To get started you need to check that your computer supports Unicode and install the appropriate software to handle Gurmukhi. This is a simple process if your operating system has this ability.
Windows XP and newer versions of Windows will fully support Unicode Gurmukhi. Older versions of Windows (95, 98, ME) do not support Unicode Gurmukhi. If you have an older version of Windows, you can download Internet Explorer 6.0 which will allow you to view Unicode Gurmukhi web pages. You will not be able to type in Unicode Gurmukhi on older versions of Windows.
Details on how to enable Unicode Gurmukhi on your computer depending on your operating system are available.
After you have enabled Gurmukhi support on your computer, you should install some Unicode Gurmukhi fonts if you have not got any already. A selection of free fonts is available. We recommend you install both Saab and AnmolUni.
Finally, you should get to grips with your keyboard layout. If you are unhappy, you can download a different one or you can get the Microsoft Keyboard Layout Creator to make your own. The same keyboard layout can be used for all Unicode Gurmukhi fonts. If you change the layout, this will not affect the fonts you are using.
Unicode is designed as a character set that allows virtually all written scripts in the world to be used on a computer. It is a monumental step forward and allows non-English languages to be used universally on computer systems.
"Unicode provides a unique number for every character, no matter what the platform, no matter what the program, no matter what the language."
How Unicode differs from fonts
Historically, Gurmukhi has been represented using vast numbers of proprietary fonts – each with their own encoding method and keyboard layout. They worked by changing the appearance of Latin text characters so that they formed Gurmukhi. For example, with AnmolLipi the Latin capital letter 'A' represents Era.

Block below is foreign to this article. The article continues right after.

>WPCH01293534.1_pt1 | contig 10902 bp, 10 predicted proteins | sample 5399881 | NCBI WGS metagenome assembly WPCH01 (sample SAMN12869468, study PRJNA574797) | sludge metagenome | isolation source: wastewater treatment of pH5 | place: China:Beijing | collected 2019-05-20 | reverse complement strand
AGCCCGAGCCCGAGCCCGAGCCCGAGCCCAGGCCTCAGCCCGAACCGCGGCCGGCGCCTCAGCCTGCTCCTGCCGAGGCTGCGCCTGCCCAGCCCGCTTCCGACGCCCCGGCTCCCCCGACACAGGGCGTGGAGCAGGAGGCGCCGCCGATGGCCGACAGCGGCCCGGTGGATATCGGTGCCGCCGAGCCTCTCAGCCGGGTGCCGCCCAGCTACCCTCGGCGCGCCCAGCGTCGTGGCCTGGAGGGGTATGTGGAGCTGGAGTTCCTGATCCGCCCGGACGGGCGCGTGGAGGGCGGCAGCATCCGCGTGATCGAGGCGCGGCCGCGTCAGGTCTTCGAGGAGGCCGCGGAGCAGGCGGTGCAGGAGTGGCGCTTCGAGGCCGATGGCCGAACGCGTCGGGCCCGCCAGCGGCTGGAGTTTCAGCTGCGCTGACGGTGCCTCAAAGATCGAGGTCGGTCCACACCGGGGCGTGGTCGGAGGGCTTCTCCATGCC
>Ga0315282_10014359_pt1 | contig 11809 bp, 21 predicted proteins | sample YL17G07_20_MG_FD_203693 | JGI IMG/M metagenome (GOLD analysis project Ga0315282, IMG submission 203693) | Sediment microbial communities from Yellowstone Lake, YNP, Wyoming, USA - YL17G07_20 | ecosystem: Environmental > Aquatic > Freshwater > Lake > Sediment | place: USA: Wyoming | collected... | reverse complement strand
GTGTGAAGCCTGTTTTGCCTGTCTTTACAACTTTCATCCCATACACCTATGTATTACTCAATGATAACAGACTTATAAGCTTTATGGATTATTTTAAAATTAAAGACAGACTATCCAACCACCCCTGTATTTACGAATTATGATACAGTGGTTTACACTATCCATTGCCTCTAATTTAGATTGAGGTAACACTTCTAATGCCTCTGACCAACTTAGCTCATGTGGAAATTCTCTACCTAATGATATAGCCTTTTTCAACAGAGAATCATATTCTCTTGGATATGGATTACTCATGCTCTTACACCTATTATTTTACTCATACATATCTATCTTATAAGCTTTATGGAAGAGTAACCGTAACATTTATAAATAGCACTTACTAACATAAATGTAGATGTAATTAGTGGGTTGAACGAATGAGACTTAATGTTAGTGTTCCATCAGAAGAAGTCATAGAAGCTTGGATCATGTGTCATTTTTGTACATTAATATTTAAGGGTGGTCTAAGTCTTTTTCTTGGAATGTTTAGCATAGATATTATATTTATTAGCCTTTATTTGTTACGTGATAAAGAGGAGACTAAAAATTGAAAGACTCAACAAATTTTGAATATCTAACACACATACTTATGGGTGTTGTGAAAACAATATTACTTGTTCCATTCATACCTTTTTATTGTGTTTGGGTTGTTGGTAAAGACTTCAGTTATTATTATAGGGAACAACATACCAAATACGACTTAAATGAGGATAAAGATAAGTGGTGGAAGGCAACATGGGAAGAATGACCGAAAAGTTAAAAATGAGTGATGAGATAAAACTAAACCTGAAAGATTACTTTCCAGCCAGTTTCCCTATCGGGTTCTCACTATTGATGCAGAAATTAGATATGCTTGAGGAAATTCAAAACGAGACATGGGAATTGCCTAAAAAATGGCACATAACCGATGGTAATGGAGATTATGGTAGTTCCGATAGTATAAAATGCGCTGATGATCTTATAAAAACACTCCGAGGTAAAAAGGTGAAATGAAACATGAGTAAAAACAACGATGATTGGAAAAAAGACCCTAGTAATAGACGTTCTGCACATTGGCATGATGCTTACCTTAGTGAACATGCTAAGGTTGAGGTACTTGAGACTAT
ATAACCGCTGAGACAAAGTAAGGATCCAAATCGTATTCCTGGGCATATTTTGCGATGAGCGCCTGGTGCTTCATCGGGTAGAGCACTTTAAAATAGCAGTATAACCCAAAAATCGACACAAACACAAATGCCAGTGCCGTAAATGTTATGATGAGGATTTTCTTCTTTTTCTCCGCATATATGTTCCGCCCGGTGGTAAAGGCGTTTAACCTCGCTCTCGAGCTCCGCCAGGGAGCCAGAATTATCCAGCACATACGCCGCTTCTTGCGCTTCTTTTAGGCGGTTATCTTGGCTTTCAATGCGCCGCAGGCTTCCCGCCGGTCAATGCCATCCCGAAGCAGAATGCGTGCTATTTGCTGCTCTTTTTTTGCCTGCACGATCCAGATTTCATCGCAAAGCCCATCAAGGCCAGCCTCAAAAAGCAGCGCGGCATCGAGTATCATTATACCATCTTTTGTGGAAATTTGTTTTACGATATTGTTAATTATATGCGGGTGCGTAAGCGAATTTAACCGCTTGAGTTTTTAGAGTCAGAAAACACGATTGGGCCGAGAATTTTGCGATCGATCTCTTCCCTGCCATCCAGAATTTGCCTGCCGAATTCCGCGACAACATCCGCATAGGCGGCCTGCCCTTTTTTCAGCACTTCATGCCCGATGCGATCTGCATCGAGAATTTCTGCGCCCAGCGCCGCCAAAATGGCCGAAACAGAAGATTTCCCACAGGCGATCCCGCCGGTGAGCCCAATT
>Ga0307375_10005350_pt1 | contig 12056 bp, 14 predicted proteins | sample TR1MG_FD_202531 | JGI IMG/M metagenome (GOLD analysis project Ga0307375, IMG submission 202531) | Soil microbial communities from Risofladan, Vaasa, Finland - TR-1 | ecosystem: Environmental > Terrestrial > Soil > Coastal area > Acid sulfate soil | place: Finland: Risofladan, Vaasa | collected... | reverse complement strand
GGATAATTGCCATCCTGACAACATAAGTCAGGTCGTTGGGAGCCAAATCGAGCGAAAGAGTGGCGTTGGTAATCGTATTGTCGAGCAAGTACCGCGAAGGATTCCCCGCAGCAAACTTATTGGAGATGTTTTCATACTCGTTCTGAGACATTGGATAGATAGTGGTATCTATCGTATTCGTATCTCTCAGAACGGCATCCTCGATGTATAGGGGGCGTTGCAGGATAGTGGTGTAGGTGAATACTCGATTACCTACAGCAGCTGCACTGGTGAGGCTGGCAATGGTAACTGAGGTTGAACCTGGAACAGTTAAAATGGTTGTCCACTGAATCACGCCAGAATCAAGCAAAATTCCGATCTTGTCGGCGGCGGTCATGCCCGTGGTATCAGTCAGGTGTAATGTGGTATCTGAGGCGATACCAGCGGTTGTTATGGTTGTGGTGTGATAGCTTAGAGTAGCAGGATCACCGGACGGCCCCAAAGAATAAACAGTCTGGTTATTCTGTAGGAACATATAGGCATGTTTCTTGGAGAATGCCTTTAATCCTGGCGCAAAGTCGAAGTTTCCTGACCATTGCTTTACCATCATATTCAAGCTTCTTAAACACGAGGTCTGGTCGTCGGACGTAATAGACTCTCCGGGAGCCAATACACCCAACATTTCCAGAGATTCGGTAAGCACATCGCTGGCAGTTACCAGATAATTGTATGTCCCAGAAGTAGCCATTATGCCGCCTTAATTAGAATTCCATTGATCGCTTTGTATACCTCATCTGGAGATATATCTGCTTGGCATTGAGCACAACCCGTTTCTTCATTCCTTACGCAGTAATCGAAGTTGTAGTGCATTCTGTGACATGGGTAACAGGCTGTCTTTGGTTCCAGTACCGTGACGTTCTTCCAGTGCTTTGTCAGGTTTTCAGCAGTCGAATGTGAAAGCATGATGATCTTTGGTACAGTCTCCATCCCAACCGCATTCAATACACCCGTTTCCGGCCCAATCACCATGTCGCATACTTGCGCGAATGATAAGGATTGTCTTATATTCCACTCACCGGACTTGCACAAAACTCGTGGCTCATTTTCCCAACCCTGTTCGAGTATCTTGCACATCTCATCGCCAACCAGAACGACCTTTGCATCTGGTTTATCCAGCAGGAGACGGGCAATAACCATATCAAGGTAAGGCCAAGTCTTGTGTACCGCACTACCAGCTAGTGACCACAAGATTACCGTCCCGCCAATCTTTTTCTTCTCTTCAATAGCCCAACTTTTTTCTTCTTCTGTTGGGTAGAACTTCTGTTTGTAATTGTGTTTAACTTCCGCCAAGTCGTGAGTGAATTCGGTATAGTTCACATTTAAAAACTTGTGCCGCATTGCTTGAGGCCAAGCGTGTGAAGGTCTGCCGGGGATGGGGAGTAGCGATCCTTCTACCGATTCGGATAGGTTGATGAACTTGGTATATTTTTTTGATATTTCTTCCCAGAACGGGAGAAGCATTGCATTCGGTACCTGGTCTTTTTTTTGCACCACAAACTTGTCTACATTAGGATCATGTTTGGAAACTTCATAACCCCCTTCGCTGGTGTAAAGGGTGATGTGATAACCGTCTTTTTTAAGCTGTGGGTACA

Using a different font would corrupt the Gurmukhi text and make it unreadable. For example, DrChatrikWeb shows the same letter as Ura.
Unicode does away with this ambiguity. Instead, it represents Gurmukhi with its own characters and does not use Latin text. This is standardised on all computers so no matter what font you use, the text will be the same!
Unicode also separates encoding from input. This means that you can have any type of keyboard layout that you want and the underlying text will always be the same.
What you should know
There are peculiarities involved with using Unicode Gurmukhi that one should be aware of.
The concept of independent vowels is unusual in Gurmukhi. Unlike other Indian scripts, Gurmukhi constructs independent vowels by using a combination of dependent vowel signs with Ura, Era and Iri. In keeping with other Indian scripts such as Devanagari, Unicode encodes these independent vowels separately. Thus when you wish to type Iri and Bihari you must use the pre-composed Iri Bihari character.
Conjuncts such as Paireen Haha and Paireen Rara are created using a Devanagari like Halant. Thus, if you wish to type ‘ਪ੍ਰ’ you would enter Puppa (ਪ), Halant (੍) and finally Rara(ਰ).
The above two issues can be addressed using different keyboard layouts. For example, you could have a keyboard layout that converted the individual key combinations of Iri and Bihari to the pre-composed Iri Bihari character. You could also have a key that contained both a Halant and a Rara/Haha so that when it is pressed it would automatically show the Paireen form. Some keyboards may contain these features and you are free to use whichever you find more comfortable.
Characters in Unicode are entered in logical order – that is the order that they are pronounced and not how they are written. Therefore if you wish to type a syllable with Sihari in it, you must type the Sihari after the character it applies to. The computer will then reposition this to the left. For example, to type ‘ਵਿਚ’ you would enter Vava (ਵ), Sihari (ਿ) and then Chucha (ਚ).
Unicode strongly enforces the basic rules of Gurmukhi. You are therefore not able to enter character combinations that are invalid in modern Gurmukhi. For example, you cannot attach more than one vowel sign to a consonant. If you attempt to do this, a dotted circle will appear next to the second vowel that prevents it joining onto the consonant.
Used with permission from the Punjabi Computing Resource Centre